Find Your Footprint

January 3, 2014 06:43 PM
Find Your Footprint

Digital calculator helps farmers conserve

Sustainability is still an elusive industry watchword. Everyone agrees it is vital, but sustainability can be hard to quantify or even define. Field to Market, an alliance of farmers; agribusinesses; food and retail com­panies; universities; conservation organ­izations; and the Natural Resources Conservation Service (NRCS), hopes to change that by defin­ing sustainability, measuring it and developing metrics for improvement.

Pilot programs underway are showcasing how farmers can analyze their environmental footprint and look for ways to improve it by using the Fieldprint Calculator available online. Participating farmers enter various data about their operation, and the calculator estimates field-level performance on several areas, including irrigation use, conservation, water quality, energy use and more.

Get the picture. "It’s kind of a snapshot on how farmers are performing," says Colleen Forestieri, a conservation technician with the NRCS Van Buren, Mich., conservation district. Fifty farmers participated in the local pilot program on groundwater research. Forestieri says downstream customers, such as Kellogg’s, Coca-Cola and others, are increasingly interested in the environmental impact farmers make.

"Water is Coca-Cola’s No. 1 ingredient, and corn is their No. 2 ingredient, so it’s extremely important to them," she says. "A lot of food companies are becoming more concerned with sustainable production."

The Fieldprint Calculator shows each farmer how efficiently they’re using their land, Forestieri says. Once farmers establish a baseline, they can find ways to improve their operation. Common improvements include precision irrigation, no-till, residue management, variable-rate fertility and other farming practices, she says.

Carl Druskovich, one of the farmer participants, says sustainability is always good for the land and often good for the bottom line. For example, installing precision agriculture equipment that allows him to apply variable-rate potash not only reduced fertilizer runoff but also his input costs.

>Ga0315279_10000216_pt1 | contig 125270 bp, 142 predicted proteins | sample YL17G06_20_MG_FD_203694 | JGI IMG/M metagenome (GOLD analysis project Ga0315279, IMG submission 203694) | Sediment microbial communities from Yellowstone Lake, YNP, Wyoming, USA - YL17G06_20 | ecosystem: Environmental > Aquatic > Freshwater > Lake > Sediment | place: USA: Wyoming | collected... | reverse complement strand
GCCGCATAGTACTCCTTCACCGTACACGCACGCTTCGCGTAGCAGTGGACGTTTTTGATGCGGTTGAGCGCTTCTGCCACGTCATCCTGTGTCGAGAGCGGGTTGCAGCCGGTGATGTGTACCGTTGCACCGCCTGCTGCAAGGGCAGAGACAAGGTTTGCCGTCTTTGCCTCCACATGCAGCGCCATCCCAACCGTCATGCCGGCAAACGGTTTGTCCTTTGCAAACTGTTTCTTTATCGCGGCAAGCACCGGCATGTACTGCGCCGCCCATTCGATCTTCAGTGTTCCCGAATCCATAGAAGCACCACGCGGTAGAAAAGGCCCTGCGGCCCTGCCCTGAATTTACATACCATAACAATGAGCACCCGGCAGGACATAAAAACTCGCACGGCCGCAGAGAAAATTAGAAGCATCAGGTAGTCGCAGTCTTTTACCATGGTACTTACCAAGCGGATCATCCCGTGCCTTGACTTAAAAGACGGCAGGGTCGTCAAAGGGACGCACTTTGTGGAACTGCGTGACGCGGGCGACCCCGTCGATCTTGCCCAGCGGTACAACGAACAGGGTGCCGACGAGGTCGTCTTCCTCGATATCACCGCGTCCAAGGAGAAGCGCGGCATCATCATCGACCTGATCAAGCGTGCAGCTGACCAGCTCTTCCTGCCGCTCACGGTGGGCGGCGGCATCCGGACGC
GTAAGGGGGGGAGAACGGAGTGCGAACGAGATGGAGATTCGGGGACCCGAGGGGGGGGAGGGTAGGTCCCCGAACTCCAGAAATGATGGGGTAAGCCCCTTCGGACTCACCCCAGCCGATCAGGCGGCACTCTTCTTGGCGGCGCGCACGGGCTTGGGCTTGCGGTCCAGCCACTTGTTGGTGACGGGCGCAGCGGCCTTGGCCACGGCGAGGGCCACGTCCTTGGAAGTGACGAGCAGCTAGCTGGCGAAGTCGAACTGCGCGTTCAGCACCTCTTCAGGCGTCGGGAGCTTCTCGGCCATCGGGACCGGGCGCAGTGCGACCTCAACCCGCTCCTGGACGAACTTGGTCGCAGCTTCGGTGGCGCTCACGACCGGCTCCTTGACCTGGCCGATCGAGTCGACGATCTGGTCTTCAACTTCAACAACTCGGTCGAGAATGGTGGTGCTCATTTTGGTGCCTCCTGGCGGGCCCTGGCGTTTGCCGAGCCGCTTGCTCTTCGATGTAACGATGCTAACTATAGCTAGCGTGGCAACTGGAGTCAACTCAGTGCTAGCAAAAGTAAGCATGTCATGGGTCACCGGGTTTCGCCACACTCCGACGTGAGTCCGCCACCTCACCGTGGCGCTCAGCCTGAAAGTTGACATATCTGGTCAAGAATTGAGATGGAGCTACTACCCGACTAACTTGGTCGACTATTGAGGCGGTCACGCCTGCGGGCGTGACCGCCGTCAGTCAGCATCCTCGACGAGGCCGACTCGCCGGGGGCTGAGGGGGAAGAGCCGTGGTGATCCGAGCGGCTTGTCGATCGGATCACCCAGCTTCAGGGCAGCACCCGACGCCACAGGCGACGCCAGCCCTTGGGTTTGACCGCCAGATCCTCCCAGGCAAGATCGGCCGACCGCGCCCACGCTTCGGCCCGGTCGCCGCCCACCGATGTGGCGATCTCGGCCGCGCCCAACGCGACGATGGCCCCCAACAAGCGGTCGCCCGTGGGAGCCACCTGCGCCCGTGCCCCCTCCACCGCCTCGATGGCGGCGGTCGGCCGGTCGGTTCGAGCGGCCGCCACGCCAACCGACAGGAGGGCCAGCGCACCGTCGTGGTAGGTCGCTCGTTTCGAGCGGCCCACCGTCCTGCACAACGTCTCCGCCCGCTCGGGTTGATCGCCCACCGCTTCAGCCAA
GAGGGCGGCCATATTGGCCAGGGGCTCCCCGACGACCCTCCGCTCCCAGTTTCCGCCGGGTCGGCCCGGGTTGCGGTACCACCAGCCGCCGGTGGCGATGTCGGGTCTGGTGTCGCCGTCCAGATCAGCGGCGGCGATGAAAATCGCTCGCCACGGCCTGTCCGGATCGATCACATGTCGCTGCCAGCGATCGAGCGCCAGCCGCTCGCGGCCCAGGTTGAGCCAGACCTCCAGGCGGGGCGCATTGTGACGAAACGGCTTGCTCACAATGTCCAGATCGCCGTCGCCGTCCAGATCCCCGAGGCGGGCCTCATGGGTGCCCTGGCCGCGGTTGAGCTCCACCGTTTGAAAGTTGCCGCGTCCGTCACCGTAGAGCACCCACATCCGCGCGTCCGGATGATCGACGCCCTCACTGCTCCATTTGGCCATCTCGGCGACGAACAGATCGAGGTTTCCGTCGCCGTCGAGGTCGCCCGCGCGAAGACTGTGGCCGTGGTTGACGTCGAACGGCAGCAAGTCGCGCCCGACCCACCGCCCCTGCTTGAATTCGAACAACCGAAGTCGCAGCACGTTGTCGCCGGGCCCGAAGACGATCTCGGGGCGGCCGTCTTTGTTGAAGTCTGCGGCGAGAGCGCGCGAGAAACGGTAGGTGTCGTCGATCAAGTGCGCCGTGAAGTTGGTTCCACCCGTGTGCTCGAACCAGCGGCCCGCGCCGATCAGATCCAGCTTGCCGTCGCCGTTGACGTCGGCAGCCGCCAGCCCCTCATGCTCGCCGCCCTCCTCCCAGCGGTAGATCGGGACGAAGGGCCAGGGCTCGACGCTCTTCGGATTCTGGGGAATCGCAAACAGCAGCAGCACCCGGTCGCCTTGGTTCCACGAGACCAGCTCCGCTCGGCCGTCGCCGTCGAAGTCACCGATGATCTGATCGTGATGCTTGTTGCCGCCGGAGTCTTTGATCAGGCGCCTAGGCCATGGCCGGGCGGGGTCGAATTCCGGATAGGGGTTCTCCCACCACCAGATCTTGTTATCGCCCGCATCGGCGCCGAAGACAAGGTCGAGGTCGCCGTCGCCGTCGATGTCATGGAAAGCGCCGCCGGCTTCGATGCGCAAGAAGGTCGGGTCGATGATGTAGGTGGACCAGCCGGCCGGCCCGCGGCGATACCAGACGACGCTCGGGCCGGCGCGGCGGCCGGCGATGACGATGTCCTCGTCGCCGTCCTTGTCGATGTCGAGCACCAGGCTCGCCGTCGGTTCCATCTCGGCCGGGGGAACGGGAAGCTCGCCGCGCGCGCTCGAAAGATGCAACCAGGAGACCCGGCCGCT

"Farmers might say they can’t afford $7,500 for a GPS setup," he says. "But at the same time, they might be spending $70,000 on potash when they could have spent $60,000. They can afford it; they just don’t know it."

The educational opportunities that Fieldprint Calculator provides is invaluable, Druskovich says, because awareness of new farming technologies or practices is often the biggest barrier to improvement.

"It takes people in the coffee shop sometimes talking about new practices that work," he says.

University of Tennessee Extension specialist Lori Duncan is overseeing another Field to Market pilot program sponsored by Cotton Incorporated and the National Cotton Council to document baseline data and to look at management practices such as variable-rate fertility and cover crops that can reduce environmental impacts while maintaining or increasing profits. She has been encouraged by the results so far.

"There have been some good surprises," Duncan says. "Our producers were intrigued about how sustainable they are, and they’re all doing a really good job."

There were still opportunities for improvement, she adds. For example, participants had already switched to variable-rate fertility applications.

Duncan has documented changes in nutrient inputs from using variable-rate fertility programs. By reducing inputs, farmers can also reduce energy costs, she says. One farmer reduced his CO2 emissions by 124,000 lb.—the equivalent of 6,300 gal. of gasoline. Another farmer reduced energy consumption by 650 million BTUs, which is enough electricity to power 16 houses for a full year.

Documenting energy savings also gives farmers a means to be proactive in the sustainability conversation.

"It’s important for agriculture to be proactive and showcase our sustainability efforts instead of letting others define it for us," Duncan says. 

You can e-mail Ben Potter at

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